We have all heard that “man does not live by bread alone, but man lives by every word that comes from the mouth of the LORD.” (Deut 8:3 ESV) But this principle is developed further by several texts in Scripture and by quite a few important biblical commentators. For example, we find Ezekiel eating a scroll of God’s words (Ezek 3:3) and again, we find John eating a scroll in Revelation 10:10. Also, the prophet Amos famously says, “Behold, the days are coming,” declares the Lord GOD, “when I will send a famine on the land– not a famine of bread, nor a thirst for water, but of hearing the words of the LORD.” (Amo 8:11 ESV) If we can have a famine of God’s word, then in some way, God’s word is food for us. It is a source of spiritual sustenance. But this idea grows even further.
“Who is able to understand, Lord, all the richness of even one of your words? There is more that eludes us than what we can understand. We are like the thirsty drinking from a fountain. Your word has as many aspects as the perspectives of those who study it. The Lord has coloured his word with diverse beauties, so that those who study it can contemplate what stirs them. He has hidden in his word all treasures, so that each of us may find a richness in what he or she contemplates” (Commentary on the Diatessaron, 1, 18).
So, I suppose that St. Ephrem here focuses on thirst rather than hunger, but still, it’s the same idea. But wait, there’s more!
St. Thomas Aquinas, in his commentary on the Lord’s Prayer, is talking about the “daily bread” we pray for and explains it like this:
“One may also see in this bread another twofold meaning, viz., Sacramental Bread and the Bread of the Word of God” (Source: Expositio in orationem dominicam)
Pope Benedict XVI, in his apostolic letter, Verbum Domini, points to the hunger and thirst we have for God’s word, relying on Amos:
May the Lord himself, as in the time of the prophet Amos, raise up in our midst a new hunger and thirst for the word of God (cf. Am 8:11). It is our responsibility to pass on what, by God’s grace, we ourselves have received. (sec. 91)
St. Maximus of Turin, in contemplating Jesus’ quotation of Deut 8:3 in Matthew says:
“So, whoever feeds on the word of Christ does not require earthly food, nor can one who feeds on the bread of the Savior desire the food of the world. The Lord has his own bread; indeed, the bread is the Savior himself.” (ACCS, NT Ia, p. 60)
St. Ambrose, in commenting on the manna in the wilderness tells us
“This is the heavenly food…And this is the Word of God which God has set in orderly array. By it the souls of the prudent are fed and delighted; it is clear and sweet, shining with the splendor of truth, and softening with the sweetness of virtue the souls of those who hear it.” (Ambrose of Milan, Saint Ambrose: Letters, ed. Roy Joseph Deferrari, trans. Mary Melchior Beyenka, vol. 26, The Fathers of the Church [Washington, DC: The Catholic University of America Press, 1954], 117.)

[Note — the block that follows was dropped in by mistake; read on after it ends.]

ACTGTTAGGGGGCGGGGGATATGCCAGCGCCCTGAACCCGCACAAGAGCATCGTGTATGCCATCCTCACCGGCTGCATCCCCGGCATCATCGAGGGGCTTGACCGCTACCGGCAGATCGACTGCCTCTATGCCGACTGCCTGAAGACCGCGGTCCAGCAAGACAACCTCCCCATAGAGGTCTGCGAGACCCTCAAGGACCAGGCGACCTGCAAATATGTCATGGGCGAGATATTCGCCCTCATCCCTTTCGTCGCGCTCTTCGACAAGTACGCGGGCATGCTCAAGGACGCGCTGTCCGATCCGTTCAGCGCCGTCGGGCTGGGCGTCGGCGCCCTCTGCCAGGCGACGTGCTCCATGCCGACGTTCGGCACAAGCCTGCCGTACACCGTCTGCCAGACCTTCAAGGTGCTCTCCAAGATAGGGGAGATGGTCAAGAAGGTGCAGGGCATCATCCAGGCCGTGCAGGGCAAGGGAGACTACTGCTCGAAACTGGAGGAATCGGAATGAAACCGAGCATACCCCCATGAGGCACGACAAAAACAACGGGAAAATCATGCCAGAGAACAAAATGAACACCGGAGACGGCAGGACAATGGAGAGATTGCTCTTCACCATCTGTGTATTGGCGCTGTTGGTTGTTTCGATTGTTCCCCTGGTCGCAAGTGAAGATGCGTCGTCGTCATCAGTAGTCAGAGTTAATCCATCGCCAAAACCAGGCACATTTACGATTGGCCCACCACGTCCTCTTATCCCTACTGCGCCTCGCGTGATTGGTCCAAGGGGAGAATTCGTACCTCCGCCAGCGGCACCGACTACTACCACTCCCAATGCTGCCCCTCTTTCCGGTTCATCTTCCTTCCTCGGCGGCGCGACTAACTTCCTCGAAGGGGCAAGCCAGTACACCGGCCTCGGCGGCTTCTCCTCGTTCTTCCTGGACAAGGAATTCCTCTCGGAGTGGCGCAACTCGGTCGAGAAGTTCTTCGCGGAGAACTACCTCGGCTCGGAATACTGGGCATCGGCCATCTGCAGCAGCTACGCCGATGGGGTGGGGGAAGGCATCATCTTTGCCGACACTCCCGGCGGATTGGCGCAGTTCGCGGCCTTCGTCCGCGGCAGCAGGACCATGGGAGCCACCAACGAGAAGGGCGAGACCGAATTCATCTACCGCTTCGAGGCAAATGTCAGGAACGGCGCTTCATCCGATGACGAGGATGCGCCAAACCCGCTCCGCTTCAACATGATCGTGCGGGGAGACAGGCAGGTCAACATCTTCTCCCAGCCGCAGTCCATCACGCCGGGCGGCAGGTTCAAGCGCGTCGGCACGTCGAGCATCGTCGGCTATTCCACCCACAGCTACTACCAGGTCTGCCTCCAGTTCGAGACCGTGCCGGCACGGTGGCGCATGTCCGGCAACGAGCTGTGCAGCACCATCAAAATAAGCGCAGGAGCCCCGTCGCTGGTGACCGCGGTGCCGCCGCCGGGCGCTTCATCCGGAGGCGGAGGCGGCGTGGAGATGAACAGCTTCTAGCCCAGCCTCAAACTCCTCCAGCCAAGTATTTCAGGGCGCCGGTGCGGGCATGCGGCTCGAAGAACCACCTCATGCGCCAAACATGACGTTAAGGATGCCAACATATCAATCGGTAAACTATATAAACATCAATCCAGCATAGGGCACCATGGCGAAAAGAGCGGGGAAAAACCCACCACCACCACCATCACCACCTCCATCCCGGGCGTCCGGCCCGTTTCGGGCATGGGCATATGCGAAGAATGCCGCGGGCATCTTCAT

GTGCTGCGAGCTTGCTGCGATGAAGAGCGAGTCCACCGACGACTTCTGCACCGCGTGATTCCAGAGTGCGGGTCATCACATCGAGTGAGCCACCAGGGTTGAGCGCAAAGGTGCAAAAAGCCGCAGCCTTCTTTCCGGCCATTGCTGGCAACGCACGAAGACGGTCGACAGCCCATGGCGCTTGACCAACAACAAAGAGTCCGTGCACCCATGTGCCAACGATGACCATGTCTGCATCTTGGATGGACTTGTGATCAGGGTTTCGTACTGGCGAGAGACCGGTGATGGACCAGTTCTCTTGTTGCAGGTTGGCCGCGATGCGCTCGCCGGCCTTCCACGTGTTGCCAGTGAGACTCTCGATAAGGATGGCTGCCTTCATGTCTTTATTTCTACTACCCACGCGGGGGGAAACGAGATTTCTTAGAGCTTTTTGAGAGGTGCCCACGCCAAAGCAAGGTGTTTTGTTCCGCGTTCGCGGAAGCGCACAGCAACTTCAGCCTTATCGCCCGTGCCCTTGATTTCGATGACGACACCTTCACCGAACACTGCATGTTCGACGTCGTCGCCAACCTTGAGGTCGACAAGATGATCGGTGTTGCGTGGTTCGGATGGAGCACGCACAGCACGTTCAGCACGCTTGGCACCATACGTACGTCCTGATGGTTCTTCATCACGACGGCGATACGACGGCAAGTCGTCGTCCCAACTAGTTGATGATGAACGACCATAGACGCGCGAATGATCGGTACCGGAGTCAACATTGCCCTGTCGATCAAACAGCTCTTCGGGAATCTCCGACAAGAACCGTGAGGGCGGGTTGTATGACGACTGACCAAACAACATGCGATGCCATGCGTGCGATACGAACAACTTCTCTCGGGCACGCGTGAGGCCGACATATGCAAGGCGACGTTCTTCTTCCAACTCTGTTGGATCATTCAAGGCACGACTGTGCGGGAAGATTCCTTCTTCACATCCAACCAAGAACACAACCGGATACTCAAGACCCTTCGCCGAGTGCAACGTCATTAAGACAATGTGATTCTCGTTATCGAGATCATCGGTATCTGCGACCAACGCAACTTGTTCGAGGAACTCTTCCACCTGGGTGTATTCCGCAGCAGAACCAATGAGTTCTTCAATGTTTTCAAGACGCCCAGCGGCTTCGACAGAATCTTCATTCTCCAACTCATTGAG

St. Gregory the Great offers to parse the distinction between Scripture as food and Scripture as drink:
When the apostles see their souls starved of the food of truth, they nourish them with the banquet of God’s word. And so it is well said: to eat and drink with them, for Sacred Scripture is sometimes solid food for us, and sometimes drink. It is food in the more obscure passages, since it is broken into pieces when it is explained and swallowed after being chewed. It is drink in the more straightforward parts since it is absorbed just as it is found. (Robert Louis Wilken, Angela Russell Christman, and Michael J. Hollerich, eds., Isaiah, The Church’s Bible [Grand Rapids, MI; Eerdmans, 2007], 444.)
Got that? The Scripture food when it is obscure and you have to chew it up before swallowing, but it is drink in the easy, straightforward passages that you only have drink down easily.
St. Jerome himself insists:
“The flesh of the Lord is true food and his blood true drink; this is the true good that is reserved for us in this present life, to nourish ourselves with his flesh and drink his blood, not only in the Eucharist but also in reading sacred Scripture. Indeed, true food and true drink is the word of God which we derive from the Scriptures” (Commentarius in Ecclesiasten, III: PL 23, 1092A quoted in Verbum Domini, n. 191).
We see in all these comments a shared idea, a common thread: that Scripture is a form of spiritual sustenance akin to the Eucharist. When we read Scripture, we eat Scripture. Of course, we’re not talking about ripping the pages out of your Bible and cooking them up into a stew, but a spiritual eating in which your “soul is satisfied as with fat and rich food” (see Ps 63:5). We have a need–a hunger or a thirst–for God, for spiritual life, for communion. Scripture is given to us in order to satisfy that hunger. So, um, eat up! And Happy Feast of St. Jerome!